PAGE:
at trying something new and and the same [TS]

  is true of the schools and the same is [TS]

  true of the of the public transit you [TS]

  know they are not they are not in [TS]

  politics exclusively for cynical reasons [TS]

  they are they actually are interested in [TS]

  these things as i am interested in [TS]

  making a huge difference as i am and [TS]

  they actually are in a position to do it [TS]

  and they could the question for me is [TS]

  like that mean [TS]

  oh at lunch today I spent [TS]

  an hour-and-a-half talking to a guy [TS]

  about sewers power grids a water like [TS]

  water transit homelessness and we're [TS]

  have were carrying on a casual friendly [TS]

  conversation and yet he is ultimately [TS]

  like the person who is in charge of it [TS]

  and I'm like wow [TS]

  uh this is extraordinary both in terms [TS]

  of access but also in truth in terms of [TS]

  opportunity because he knows he's super [TS]

  smart guy and knows that the [TS]

  homelessness problem is not intractable [TS]

  it does have there are solutions and you [TS]

  have to just get it you have to get the [TS]

  ball down the field through that I'm [TS]

  starting to talk like a total asshole [TS]

  have to get down the field and through [TS]

  the goalposts amazing question from [TS]

  their market if you have a test match up [TS]

  tonight I know the rules are rolling [TS]

  star homelessness is like a cricket [TS]

  match homelessness is more of a scrum [TS]

  but you throw one guy up in the air and [TS]

  a rubber buttons you have to run [TS]

  backwards holding a ball that is not [TS]

  shaped like a ball so some fresh ideas [TS]

  so the appeal of it that is just [TS]

  tremendous appeal that it that that like [TS]

  when I think cynically I call power but [TS]

  the reality is that it that that it that [TS]

  these that the the people who are best [TS]

  at this job have an idealism and our [TS]

  idea people ultimately but they're also [TS]

  good at sitting in a meeting and looking [TS]

  I'm not looking bored and the ones that [TS]

  are brilliant at it are good at getting [TS]

  20 people to agree about something and [TS]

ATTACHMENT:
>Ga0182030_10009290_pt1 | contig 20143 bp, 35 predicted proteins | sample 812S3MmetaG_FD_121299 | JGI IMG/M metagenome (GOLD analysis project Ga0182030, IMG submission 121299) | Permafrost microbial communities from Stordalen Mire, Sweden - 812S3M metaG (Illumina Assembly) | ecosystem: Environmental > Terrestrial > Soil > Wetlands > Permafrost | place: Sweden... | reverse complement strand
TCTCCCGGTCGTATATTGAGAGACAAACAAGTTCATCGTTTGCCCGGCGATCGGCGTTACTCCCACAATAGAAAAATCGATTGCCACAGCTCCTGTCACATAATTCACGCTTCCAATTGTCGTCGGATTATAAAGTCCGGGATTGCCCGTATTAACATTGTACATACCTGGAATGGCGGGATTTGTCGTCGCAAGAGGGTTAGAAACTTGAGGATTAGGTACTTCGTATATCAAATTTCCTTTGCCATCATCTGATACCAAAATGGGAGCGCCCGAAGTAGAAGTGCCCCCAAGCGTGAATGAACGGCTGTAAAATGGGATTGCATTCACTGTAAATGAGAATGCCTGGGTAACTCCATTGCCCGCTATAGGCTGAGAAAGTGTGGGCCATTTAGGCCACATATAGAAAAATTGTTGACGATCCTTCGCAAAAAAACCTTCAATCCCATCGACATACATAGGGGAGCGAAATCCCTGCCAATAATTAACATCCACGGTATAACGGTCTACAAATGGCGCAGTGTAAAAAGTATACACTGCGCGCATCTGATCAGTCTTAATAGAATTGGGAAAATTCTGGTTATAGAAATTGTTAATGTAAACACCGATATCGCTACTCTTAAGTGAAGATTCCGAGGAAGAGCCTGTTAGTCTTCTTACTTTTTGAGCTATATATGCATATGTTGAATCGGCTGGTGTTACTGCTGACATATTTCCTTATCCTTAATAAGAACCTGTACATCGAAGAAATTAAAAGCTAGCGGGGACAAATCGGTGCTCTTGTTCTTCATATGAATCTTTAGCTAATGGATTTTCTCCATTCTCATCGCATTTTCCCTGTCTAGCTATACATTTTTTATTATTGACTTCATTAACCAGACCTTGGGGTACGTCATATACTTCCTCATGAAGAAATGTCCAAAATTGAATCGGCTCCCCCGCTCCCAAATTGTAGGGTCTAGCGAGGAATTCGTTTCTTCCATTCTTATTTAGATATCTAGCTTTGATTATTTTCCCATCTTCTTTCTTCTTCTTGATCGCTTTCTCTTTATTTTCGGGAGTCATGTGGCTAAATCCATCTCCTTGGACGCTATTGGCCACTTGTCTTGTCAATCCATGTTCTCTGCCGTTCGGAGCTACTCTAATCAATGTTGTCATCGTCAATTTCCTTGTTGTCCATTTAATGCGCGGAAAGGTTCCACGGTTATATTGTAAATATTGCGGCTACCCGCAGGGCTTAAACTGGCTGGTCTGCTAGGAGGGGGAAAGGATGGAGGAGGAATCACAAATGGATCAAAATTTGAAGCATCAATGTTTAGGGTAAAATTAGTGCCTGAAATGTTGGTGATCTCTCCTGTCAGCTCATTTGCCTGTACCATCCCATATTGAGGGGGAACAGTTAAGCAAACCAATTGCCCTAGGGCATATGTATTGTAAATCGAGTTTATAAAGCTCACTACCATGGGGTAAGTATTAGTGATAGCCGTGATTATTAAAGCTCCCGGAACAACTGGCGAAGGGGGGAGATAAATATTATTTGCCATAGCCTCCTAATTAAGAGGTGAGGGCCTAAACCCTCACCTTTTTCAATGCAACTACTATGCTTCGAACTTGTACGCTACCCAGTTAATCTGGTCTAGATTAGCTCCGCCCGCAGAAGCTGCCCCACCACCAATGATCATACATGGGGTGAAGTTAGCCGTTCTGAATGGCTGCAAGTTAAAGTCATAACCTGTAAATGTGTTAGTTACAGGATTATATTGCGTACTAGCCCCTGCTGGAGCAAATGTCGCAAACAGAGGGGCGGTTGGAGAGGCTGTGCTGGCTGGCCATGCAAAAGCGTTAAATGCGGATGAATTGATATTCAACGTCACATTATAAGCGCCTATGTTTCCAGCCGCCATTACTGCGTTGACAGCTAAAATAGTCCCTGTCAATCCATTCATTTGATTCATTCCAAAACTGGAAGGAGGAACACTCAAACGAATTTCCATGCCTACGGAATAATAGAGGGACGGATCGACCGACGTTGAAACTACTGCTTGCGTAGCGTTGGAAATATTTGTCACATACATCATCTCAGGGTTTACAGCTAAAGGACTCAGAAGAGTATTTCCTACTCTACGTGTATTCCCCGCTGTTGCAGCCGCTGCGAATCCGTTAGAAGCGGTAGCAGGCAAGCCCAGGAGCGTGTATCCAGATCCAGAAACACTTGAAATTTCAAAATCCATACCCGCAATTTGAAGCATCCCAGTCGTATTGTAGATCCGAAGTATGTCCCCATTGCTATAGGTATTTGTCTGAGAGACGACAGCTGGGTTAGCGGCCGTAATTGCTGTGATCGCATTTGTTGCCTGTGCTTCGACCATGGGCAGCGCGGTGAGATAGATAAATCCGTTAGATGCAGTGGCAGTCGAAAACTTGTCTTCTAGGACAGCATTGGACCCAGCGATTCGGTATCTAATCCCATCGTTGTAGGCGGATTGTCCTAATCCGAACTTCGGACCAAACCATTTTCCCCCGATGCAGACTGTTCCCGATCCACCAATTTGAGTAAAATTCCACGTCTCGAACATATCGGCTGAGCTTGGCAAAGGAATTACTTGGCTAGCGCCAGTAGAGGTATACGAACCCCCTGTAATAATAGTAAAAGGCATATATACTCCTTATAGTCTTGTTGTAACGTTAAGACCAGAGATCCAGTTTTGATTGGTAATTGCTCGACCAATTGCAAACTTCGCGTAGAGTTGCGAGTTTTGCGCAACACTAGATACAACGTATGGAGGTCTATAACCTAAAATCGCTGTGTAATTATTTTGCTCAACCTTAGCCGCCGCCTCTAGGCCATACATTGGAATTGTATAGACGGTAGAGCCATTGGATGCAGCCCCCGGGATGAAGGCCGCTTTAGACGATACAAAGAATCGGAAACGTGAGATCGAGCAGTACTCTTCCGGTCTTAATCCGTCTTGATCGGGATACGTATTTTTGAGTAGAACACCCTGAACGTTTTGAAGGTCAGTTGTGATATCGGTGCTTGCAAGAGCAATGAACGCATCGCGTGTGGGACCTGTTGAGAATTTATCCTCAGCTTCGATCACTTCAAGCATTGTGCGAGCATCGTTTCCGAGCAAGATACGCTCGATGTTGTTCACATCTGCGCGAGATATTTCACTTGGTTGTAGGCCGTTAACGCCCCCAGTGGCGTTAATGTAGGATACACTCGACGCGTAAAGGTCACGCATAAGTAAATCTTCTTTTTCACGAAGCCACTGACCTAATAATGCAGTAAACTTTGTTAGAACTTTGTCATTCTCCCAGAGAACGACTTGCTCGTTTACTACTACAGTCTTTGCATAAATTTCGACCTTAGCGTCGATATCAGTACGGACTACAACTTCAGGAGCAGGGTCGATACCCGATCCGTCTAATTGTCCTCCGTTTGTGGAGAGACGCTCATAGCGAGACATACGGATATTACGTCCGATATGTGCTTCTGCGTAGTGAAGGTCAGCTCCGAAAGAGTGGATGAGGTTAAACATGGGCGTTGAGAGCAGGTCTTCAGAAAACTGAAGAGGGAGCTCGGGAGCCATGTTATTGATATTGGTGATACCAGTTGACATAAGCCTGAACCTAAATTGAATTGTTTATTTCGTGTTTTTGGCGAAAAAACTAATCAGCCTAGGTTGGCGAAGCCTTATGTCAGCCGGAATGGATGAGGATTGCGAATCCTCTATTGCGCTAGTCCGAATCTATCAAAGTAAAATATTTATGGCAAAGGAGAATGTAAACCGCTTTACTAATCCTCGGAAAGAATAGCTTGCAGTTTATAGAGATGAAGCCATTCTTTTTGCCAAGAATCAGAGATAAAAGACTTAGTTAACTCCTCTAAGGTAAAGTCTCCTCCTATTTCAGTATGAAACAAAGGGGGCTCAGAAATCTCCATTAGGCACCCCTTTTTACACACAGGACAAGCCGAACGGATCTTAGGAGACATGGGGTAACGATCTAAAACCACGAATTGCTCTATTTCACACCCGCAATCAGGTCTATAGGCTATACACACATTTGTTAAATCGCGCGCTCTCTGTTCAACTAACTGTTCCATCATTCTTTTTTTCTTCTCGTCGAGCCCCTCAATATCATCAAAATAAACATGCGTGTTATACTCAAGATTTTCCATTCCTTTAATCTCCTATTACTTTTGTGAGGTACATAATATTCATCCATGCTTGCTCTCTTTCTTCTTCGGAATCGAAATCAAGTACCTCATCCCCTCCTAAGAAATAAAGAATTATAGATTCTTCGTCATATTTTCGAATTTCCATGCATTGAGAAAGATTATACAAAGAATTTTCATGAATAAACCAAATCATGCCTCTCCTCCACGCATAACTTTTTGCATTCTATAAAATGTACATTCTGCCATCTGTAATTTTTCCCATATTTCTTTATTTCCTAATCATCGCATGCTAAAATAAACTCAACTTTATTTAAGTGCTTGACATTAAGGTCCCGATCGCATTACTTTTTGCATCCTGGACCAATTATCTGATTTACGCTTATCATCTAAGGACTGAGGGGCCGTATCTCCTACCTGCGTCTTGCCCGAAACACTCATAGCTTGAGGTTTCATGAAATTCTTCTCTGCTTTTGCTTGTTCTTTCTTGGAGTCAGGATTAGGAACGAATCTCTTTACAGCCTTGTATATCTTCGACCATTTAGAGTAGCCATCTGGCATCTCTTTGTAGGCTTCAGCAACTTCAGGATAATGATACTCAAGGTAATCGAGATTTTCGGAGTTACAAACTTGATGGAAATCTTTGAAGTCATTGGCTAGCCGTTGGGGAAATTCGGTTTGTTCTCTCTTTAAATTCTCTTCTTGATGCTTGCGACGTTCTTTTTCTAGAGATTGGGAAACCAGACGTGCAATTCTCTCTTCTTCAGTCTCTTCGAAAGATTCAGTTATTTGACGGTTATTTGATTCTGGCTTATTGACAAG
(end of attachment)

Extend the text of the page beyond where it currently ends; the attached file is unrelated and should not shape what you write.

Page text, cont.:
then they share the credit in such a way [TS]

  that nobody remembers whose idea was [TS]

  everybody feels like it was their idea [TS]

  kinda and-and-and where IM recognizing [TS]

  in myself that my deficits are that i'm [TS]

  not good at that and i get twenty-five [TS]

  people to agree on something [TS]

  oh I'll be goddamned that they don't all [TS]

  feel the the that I chapter their ass or [TS]

  that there [TS]

  you know that they their eyebrows are [TS]

  singed and so and the really gifted [TS]

  people are you know they do it in this [TS]

  jiu-jitsu we're just like i don't i [TS]

  don't even remember that his hand on my [TS]

  wallet but but now I'm like the kind of [TS]

  being ushered out of the room honor on a [TS]

  floating carpet once and it's like [TS]

  you're dancing around this but I'm not [TS]

  trying to say that politics is a con [TS]

  but-but-but-but con a con in general [TS]

  there are cons in every aspect of our [TS]

  life to make something effective in my [TS]

  house it helps a lot to make it seem [TS]

  like it was my idea [TS]

  oh that's dying you know the way that a [TS]

  con works is it's a confidence game [TS]

  that's what a con is if you ask maybe [TS]

  something as a favor [TS]

  they're much more likely to do it for [TS]

  you because now they actually trust you [TS]

  more [TS]

  where the end if well and I think I [TS]

  think we are we have come from an era [TS]

  like politics and and government when we [TS]

  were kids was still a business of being [TS]

  in a in a room with a bunch of people [TS]

  who were trying to match each other [TS]

  highball glass to highball glass and [TS]

  that that small group of men white men [TS]

  all knew where one another's bodies were [TS]

  buried and that was the trust that [TS]

  enabled them to get business time [TS]

  because it was like oh yeah the judge [TS]

  you know the judge i happen to know that [TS]

  the judge likes little boys and so the [TS]

  judge knows i know and i'm going to try [TS]

  and get his approval on this you know [TS]

  this project we're going to tear down [TS]

  the old folks home and build an oil well [TS]

  and the judge is gonna sign off on it [TS]